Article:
Opinion of Kingman's Performance

Sunday, May 25, 2014

No-No Ramblings...

(photo by Matt Slocum/AP)
Now that's a happy plane ride home.  That'll be a six hour flight that will feel awfully good to twenty-five guys that finished a road trip at 5-4 on the highest note possible.  

And we all overlooked Josh Beckett.  Many of us wrote off his career.  We questioned whether he even belonged in the rotation.  A 34 year old washed up former superstar pitcher is what most of us pegged him as, and add to that he was coming off career threatening surgery.  The same surgery that ended the career of Chris Carpenter two years ago.

Thoracic outlet syndrome is serious business.  The procedure to correct it can easily be labeled as riskier than Tommy John  surgery because there isn't a track record of pitchers coming back from it in large numbers, especially 34 year old pitchers on the downside of their careers.

(photo by Hunter Martin/Getty Images)

But Josh Beckett showed us all something today.  He showed us that he cares.  He showed a fire in his belly that we seldom see from a low key guy.  He wanted that no-no, and he wanted it bad.  So much that he uncorked a few fastballs in the mid-90s in his final inning of work.  So much that he actually was guilty of overthrowing a few to Rollins and Utley.  He was bearing down like no other in the eighth and ninth.  Beckett could taste that no-hitter and he would not be denied.

It was early in spring training that Beckett proclaimed to the world that he felt better than he had in years and that he would simply air things out, going full force.  His exact quote was:

"I'm going to throw as hard as I can and see what happens.   Right now, I feel great.  I'll throw the ball until I blow out and I'm hoping that's not for a few years."

(quote from Feb. 10th Hardball Talk piece by D.J. Short)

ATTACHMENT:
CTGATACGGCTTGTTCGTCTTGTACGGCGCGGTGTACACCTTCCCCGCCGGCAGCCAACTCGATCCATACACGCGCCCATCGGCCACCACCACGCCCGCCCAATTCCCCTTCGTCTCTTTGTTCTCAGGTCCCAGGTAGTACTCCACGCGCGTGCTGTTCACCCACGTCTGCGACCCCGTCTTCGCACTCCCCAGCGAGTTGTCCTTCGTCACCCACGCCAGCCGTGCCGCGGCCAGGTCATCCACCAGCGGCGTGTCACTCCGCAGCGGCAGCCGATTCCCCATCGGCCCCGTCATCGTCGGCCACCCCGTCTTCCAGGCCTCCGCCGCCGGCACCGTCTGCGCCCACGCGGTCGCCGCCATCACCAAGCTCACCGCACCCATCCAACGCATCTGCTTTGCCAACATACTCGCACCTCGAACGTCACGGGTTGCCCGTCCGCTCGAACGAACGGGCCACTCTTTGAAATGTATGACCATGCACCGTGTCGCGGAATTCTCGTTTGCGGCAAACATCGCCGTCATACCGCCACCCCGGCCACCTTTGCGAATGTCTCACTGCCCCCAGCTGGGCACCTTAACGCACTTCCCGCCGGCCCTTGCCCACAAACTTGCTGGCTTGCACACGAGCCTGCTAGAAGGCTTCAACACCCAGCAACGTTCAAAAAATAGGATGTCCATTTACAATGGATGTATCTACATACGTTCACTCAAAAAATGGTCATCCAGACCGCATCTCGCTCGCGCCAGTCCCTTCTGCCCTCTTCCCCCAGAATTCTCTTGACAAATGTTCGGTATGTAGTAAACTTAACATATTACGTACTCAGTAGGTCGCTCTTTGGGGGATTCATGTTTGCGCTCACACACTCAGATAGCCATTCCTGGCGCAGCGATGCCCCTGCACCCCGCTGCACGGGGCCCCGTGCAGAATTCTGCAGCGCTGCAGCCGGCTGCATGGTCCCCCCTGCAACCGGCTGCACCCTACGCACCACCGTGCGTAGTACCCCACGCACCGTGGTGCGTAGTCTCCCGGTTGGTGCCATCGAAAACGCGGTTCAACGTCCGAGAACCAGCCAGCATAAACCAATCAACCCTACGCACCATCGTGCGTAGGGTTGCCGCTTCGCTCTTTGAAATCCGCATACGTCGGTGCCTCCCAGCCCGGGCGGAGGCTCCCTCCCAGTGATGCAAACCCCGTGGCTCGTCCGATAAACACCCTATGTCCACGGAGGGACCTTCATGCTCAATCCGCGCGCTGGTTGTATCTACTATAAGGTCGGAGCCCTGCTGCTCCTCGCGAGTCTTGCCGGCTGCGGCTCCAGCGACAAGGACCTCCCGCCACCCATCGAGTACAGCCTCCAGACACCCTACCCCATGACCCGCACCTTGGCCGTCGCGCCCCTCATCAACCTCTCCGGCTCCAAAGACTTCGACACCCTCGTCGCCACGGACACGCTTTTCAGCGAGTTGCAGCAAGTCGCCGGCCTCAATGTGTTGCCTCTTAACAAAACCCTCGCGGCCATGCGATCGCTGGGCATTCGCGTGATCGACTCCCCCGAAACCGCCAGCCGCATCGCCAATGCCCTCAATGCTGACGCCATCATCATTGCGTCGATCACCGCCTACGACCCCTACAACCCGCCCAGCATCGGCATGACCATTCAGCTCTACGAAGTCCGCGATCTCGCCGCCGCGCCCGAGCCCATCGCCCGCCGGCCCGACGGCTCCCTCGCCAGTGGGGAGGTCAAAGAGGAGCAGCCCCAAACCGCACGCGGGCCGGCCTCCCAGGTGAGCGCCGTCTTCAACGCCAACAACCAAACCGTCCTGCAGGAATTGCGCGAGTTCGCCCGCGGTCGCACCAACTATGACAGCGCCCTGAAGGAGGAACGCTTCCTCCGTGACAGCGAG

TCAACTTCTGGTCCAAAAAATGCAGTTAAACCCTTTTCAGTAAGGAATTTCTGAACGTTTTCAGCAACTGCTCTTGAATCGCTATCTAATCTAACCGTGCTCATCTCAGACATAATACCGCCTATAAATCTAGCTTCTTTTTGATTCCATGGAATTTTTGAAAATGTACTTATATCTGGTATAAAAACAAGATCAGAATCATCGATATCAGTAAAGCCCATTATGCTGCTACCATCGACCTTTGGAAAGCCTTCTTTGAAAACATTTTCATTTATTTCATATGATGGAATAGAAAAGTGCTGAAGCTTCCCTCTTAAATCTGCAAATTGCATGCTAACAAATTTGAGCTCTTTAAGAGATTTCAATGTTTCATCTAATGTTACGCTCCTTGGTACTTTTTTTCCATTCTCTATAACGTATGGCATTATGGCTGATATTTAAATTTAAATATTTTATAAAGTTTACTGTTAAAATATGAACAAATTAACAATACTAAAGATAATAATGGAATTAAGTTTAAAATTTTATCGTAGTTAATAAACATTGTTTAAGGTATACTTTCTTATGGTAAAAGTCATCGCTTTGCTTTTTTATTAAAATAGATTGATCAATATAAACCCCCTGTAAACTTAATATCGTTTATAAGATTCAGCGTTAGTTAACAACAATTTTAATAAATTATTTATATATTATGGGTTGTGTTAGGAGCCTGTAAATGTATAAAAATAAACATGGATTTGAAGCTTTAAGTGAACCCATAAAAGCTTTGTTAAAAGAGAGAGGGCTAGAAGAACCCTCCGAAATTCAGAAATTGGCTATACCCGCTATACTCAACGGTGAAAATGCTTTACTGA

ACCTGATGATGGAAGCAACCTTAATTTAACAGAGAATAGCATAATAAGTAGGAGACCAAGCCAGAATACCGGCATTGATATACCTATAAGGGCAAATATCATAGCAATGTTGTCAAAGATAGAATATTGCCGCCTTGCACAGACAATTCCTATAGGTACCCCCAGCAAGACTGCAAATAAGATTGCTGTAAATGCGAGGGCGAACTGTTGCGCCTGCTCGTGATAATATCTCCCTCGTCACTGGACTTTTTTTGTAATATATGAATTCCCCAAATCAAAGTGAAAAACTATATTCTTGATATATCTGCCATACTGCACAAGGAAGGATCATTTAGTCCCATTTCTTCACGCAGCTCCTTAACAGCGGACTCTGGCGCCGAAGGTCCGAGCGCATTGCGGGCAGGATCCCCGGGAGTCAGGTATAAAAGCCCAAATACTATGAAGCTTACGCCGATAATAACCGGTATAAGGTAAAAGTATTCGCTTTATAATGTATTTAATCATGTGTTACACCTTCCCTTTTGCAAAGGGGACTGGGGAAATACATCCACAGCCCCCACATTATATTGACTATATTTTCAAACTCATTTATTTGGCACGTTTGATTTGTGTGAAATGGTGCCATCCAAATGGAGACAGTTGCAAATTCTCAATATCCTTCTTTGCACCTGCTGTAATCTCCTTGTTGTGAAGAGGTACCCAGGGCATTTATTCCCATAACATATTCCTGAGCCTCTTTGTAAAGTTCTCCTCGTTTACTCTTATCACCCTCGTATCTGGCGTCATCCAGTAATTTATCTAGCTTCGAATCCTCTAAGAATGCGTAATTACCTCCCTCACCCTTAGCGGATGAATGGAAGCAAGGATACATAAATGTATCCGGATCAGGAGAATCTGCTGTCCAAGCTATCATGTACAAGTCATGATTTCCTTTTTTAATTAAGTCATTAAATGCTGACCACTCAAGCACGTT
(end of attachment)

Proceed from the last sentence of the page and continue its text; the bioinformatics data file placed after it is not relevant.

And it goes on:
Well blow things out has has, as in blowing away the opposition.  Beckett haas made his money.  He has nothing to lose, so why not air things out and pitch like there's no tomorrow.  That makes a guy like Beckett an extremely dangerous pitcher on the mound.  I'm liking what I'm seeing and I think it's safe to say that Beckett just might be a 15 game winner this season and a real presence down the stretch and in post-season play.


So the Dodgers now have 21 career no-hitters on record, the most in major league baseball, but it has been a long time since the last one as today ended a 17 1/2 year drought of no-hitters by the Dodgers.  the last one was Hideo Nomo's Coors Field gem in 1996.  Beckett joins the club along with Nomo,  Kevin Gross, Ramon Martinez, Jerry Reuss, Fernando Valenzuela, Bill Singer, Sandy Koufax, Carl Erskine, Sal Maglie and others.

It's a prestigious group and one to not scoff at.  The wonderful thing about pitching a no-hitter is you'll always be remembered in Dodger lore for the event.  Josh Beckett will always have May 25, 2014 to look back at.  No-nos are rare enough that we always remember them, often times exactly where we were when they happened.  Like in 1970 when I was listening to Bill Singer's no-hitter against the Phillies in my parents room, during a mid-week afternoon game.  Dad had the one radio in the house, so I listened to it on that console stereo they had in that huge room.